Copyright: � 2014 Montaner et al. This is an open-access article distributed under the terms of the Creative Commons Attribution License, which permits unrestricted use, distribution, and reproduction in any medium, provided the original author and source are credited.
Funding: The work here described [Treatment as Prevention in BC initiative (PI: JM)] has been financially supported by the British Columbia Ministry of Health, as well as an Avant-Garde Award (No. 1DP1DA026182) and grant 1R01DA036307-01 from the National Institute of Drug Abuse (NIDA), at the US National Institutes of Health (NIH). In addition, JM was funded through a Knowledge Translation Award from the Canadian Institutes of Health Research (CIHR). VDL is supported by a Scholar Award from the Michael Smith Foundation for Health Research and a New Investigator Award from CIHR, and by a NIDA award (R03DA033851) and CIHR award (MOP-125948). TK was supported in part by a NIDA award (R01DA028532) and a CIHR award (MOP–102742). EW is supported by a Tier 1 Canada Research Chair in Inner City Medicine. Additional limited unrestricted funding was provided by Abbvie, Boehringer-Ingelheim, Bristol-Myers Squibb, Gilead Sciences, Janssen, Merck and ViiV Healthcare. None of the funders played any role in study design, data collection and analysis, decision to publish, preparation or review of the manuscript.
Competing Interests: This study received limited unrestricted funding from Abbvie, Boehringer-Ingelheim, Bristol-Myers Squibb, Gilead Sciences, Janssen, Merck and ViiV Healthcare. The funding provided by the commercial sources has been directed to the institution and not to the investigators. There are no patents, products in development or marketed products to declare. This does not alter the authors’ adherence to all the PLoS ONE policies on sharing data and materials.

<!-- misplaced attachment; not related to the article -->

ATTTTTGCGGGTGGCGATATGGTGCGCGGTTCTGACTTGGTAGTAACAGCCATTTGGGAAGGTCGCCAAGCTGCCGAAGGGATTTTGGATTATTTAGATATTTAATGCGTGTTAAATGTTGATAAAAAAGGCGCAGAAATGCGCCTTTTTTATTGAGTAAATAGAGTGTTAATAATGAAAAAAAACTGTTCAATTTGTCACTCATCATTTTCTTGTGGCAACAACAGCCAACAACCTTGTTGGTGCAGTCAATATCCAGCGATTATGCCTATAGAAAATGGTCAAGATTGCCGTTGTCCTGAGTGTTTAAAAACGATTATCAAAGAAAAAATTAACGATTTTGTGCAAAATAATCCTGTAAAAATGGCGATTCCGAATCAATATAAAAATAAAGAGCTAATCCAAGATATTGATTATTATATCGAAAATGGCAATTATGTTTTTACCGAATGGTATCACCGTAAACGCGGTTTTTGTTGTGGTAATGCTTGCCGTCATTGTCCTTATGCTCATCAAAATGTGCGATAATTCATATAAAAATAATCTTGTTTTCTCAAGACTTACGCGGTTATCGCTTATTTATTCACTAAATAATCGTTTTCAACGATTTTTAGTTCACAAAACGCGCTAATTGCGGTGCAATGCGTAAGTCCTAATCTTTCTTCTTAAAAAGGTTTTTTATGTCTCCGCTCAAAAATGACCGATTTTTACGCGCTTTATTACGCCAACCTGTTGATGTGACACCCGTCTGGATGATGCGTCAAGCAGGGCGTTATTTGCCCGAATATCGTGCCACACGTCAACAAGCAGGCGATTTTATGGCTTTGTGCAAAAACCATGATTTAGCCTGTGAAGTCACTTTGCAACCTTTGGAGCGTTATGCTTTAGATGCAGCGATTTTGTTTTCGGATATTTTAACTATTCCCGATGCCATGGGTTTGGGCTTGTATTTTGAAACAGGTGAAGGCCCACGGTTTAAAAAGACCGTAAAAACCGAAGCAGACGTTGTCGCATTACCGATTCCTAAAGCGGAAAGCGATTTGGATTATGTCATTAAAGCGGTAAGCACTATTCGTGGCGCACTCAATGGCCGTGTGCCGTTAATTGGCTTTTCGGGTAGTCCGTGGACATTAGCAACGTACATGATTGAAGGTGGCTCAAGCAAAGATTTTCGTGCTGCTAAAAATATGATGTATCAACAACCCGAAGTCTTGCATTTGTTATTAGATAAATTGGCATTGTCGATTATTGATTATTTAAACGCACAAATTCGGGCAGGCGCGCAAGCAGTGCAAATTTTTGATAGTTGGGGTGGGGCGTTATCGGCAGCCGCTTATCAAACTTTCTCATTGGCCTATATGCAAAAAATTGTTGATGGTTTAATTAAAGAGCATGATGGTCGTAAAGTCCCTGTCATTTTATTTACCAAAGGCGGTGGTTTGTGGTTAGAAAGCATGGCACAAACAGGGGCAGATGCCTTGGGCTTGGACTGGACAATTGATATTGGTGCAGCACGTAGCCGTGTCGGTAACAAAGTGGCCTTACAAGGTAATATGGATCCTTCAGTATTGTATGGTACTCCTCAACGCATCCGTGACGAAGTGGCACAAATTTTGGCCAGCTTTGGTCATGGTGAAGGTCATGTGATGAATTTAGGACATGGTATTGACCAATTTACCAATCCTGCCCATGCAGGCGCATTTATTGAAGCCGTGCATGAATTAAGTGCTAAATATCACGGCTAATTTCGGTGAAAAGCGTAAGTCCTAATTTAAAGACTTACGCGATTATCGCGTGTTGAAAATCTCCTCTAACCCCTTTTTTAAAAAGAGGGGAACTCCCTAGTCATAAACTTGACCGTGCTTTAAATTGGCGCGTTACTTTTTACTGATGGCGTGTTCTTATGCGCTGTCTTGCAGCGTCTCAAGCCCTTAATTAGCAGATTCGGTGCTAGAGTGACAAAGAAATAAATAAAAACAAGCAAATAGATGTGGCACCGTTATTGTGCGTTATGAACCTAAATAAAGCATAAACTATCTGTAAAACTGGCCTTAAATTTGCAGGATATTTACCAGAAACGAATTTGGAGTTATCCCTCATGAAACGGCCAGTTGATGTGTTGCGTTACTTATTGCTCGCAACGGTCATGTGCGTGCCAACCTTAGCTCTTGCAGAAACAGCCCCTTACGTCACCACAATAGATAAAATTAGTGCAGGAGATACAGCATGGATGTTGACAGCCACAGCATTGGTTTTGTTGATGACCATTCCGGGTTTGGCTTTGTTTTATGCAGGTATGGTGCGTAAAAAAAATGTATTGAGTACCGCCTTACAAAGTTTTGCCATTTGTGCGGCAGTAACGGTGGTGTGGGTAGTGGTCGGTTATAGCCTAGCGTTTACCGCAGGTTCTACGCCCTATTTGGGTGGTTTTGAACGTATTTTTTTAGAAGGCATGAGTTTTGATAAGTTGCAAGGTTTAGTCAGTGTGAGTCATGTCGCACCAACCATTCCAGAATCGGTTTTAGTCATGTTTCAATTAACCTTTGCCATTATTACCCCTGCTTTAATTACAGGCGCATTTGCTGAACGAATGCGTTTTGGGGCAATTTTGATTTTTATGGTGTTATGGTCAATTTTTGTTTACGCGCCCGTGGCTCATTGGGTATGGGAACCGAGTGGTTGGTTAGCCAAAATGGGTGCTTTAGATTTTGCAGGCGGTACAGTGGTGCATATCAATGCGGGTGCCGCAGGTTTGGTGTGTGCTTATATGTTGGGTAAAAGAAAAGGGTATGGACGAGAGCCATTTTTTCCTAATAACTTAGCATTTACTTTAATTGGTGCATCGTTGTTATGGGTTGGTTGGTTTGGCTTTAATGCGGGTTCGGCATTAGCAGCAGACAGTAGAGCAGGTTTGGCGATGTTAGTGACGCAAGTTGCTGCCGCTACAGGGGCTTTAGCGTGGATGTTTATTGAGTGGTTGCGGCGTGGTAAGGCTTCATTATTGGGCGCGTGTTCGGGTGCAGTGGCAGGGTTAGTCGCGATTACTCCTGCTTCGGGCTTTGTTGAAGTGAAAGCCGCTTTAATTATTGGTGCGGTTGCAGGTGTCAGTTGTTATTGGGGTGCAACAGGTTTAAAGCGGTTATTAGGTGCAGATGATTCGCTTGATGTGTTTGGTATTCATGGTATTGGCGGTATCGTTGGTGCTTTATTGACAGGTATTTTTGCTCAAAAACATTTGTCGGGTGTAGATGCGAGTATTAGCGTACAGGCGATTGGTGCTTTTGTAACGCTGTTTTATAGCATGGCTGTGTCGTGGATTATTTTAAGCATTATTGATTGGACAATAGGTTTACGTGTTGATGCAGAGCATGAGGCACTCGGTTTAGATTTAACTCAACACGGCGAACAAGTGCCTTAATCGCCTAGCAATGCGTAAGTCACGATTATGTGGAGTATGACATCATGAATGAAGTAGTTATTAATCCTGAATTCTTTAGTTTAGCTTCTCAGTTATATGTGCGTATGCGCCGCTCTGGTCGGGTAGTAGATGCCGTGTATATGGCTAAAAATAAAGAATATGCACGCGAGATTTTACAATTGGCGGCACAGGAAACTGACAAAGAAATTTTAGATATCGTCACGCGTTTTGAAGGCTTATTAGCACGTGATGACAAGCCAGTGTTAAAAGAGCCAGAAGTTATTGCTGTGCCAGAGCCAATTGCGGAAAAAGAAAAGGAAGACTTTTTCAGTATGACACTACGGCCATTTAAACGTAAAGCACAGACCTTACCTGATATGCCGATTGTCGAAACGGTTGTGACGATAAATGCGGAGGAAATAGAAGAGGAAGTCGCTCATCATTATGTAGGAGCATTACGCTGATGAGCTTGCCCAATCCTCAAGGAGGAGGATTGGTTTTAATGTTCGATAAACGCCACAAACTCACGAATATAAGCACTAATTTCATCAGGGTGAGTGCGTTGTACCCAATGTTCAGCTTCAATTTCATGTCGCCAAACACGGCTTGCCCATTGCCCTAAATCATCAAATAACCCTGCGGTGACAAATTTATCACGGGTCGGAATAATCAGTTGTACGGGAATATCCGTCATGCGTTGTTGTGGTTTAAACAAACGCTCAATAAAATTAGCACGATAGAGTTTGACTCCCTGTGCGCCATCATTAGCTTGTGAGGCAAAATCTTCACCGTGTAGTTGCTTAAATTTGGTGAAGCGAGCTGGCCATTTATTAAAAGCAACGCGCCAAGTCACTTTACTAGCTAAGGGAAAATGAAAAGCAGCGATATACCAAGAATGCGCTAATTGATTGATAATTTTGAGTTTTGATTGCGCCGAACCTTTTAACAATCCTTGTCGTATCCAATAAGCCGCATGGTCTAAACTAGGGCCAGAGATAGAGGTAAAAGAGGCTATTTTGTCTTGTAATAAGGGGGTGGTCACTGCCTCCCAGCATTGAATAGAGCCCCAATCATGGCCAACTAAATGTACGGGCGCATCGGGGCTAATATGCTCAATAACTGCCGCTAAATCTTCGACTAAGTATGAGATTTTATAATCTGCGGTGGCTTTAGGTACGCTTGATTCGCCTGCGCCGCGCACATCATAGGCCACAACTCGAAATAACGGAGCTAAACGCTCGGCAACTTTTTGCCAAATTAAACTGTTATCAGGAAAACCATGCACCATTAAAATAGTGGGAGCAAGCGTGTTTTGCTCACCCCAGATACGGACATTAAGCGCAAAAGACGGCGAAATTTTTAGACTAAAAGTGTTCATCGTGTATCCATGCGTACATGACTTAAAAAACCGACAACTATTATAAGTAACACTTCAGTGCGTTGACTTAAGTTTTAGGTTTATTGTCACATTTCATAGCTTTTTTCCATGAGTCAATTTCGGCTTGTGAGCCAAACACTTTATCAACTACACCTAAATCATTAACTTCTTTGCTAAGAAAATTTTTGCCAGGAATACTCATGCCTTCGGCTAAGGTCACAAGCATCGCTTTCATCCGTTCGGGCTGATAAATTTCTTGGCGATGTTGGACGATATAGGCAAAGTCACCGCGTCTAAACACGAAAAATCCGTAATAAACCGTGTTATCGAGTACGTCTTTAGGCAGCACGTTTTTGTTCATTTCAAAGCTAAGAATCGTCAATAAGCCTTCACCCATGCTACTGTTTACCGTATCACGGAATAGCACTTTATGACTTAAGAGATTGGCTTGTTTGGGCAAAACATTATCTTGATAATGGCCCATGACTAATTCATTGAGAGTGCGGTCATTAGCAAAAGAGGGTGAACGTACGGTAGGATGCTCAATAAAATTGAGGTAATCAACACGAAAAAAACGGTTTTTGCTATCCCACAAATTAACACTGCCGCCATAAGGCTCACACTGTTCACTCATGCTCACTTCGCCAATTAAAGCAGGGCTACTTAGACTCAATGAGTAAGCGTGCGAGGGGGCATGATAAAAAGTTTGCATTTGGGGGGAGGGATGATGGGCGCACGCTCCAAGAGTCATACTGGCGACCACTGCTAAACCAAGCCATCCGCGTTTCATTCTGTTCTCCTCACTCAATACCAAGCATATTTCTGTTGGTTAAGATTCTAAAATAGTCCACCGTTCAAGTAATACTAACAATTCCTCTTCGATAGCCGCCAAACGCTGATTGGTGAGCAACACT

* E-mail: email@example.com
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After 30 years, controlling the HIV epidemic remains an
extraordinary challenge. This is despite the availability of a
number of proven prevention tools, including harm-reduction
strategies and emerging biomedical interventions. [1–7] Recently,
increasing attention has been focused on the potential role that the
expansion of HIV treatment may offer to curb progression to
AIDS and premature death among HIV infected individuals and
secondarily reduce HIV transmission, commonly referred to as
HIV treatment as prevention or TasP. [8–11] In brief, HIV-1
RNA concentration (hereafter referred to as viral load) is a key
determinant of the level of risk associated with sexual, vertical and
needle sharing-related HIV transmission. [12–21] Appropriate use
of HAART suppresses HIV replication on a sustained basis,
leading typically to undetectable, viral load in plasma and halting
disease progression to AIDS and premature death.11 In addition,
as viral load rapidly declines in plasma and subsequently in other
biological fluids (including semen, vaginal fluids and rectal
mucosa), the likelihood of HIV transmission per exposure event
is markedly reduced. [12–21] The concept of scaling up highly
active antiretroviral therapy (HAART), commonly referred to as
TasP, has gained substantial momentum, as its efficacy and
effectiveness have become increasingly apparent. [8,9,22–24]
However, the real-world population-level effectiveness and
sustainability of this strategy remains to be adequately character-
British Columbia (BC), Canada, provides a unique environment
to address this issue within a concentrated HIV epidemic.
HAART eligibility in BC has remained consistent with the IAS-
USA guidelines since 1996 to the present. [11,25] BC is an